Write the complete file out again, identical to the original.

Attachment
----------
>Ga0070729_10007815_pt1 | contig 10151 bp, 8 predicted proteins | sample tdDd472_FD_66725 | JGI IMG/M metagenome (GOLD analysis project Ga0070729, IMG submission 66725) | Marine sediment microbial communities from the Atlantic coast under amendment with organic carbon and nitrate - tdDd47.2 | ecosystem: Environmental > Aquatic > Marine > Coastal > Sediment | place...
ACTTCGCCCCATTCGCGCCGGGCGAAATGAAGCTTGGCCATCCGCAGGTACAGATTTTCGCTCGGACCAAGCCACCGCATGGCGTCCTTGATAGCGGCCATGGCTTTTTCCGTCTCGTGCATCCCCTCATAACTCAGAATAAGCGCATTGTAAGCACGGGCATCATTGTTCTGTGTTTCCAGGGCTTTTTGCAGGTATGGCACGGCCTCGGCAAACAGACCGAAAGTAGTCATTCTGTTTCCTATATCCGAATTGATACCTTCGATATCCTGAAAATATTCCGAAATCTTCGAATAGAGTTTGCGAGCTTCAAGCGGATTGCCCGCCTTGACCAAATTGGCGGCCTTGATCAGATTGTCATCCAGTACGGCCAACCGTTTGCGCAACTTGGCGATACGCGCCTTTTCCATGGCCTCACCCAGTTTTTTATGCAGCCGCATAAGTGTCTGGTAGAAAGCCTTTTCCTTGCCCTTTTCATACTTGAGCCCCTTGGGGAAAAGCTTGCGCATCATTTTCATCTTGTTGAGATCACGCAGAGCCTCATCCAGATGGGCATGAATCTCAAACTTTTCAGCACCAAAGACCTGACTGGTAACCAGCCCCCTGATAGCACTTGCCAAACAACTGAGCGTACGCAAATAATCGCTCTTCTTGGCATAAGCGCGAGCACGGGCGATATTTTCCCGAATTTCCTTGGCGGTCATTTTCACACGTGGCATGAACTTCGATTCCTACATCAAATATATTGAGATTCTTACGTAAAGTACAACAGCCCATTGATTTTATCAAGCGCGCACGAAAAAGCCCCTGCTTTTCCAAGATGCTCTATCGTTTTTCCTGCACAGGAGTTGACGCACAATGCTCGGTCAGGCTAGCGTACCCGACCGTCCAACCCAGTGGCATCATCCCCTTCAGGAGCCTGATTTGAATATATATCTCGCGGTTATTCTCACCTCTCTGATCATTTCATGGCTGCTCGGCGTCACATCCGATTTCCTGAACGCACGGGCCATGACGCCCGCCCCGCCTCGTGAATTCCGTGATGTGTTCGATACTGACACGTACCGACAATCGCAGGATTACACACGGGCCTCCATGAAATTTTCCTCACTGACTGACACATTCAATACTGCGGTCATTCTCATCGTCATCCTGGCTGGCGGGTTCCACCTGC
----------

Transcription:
>Ga0070729_10007815_pt1 | contig 10151 bp, 8 predicted proteins | sample tdDd472_FD_66725 | JGI IMG/M metagenome (GOLD analysis project Ga0070729, IMG submission 66725) | Marine sediment microbial communities from the Atlantic coast under amendment with organic carbon and nitrate - tdDd47.2 | ecosystem: Environmental > Aquatic > Marine > Coastal > Sediment | place...
ACTTCGCCCCATTCGCGCCGGGCGAAATGAAGCTTGGCCATCCGCAGGTACAGATTTTCGCTCGGACCAAGCCACCGCATGGCGTCCTTGATAGCGGCCATGGCTTTTTCCGTCTCGTGCATCCCCTCATAACTCAGAATAAGCGCATTGTAAGCACGGGCATCATTGTTCTGTGTTTCCAGGGCTTTTTGCAGGTATGGCACGGCCTCGGCAAACAGACCGAAAGTAGTCATTCTGTTTCCTATATCCGAATTGATACCTTCGATATCCTGAAAATATTCCGAAATCTTCGAATAGAGTTTGCGAGCTTCAAGCGGATTGCCCGCCTTGACCAAATTGGCGGCCTTGATCAGATTGTCATCCAGTACGGCCAACCGTTTGCGCAACTTGGCGATACGCGCCTTTTCCATGGCCTCACCCAGTTTTTTATGCAGCCGCATAAGTGTCTGGTAGAAAGCCTTTTCCTTGCCCTTTTCATACTTGAGCCCCTTGGGGAAAAGCTTGCGCATCATTTTCATCTTGTTGAGATCACGCAGAGCCTCATCCAGATGGGCATGAATCTCAAACTTTTCAGCACCAAAGACCTGACTGGTAACCAGCCCCCTGATAGCACTTGCCAAACAACTGAGCGTACGCAAATAATCGCTCTTCTTGGCATAAGCGCGAGCACGGGCGATATTTTCCCGAATTTCCTTGGCGGTCATTTTCACACGTGGCATGAACTTCGATTCCTACATCAAATATATTGAGATTCTTACGTAAAGTACAACAGCCCATTGATTTTATCAAGCGCGCACGAAAAAGCCCCTGCTTTTCCAAGATGCTCTATCGTTTTTCCTGCACAGGAGTTGACGCACAATGCTCGGTCAGGCTAGCGTACCCGACCGTCCAACCCAGTGGCATCATCCCCTTCAGGAGCCTGATTTGAATATATATCTCGCGGTTATTCTCACCTCTCTGATCATTTCATGGCTGCTCGGCGTCACATCCGATTTCCTGAACGCACGGGCCATGACGCCCGCCCCGCCTCGTGAATTCCGTGATGTGTTCGATACTGACACGTACCGACAATCGCAGGATTACACACGGGCCTCCATGAAATTTTCCTCACTGACTGACACATTCAATACTGCGGTCATTCTCATCGTCATCCTGGCTGGCGGGTTCCACCTGC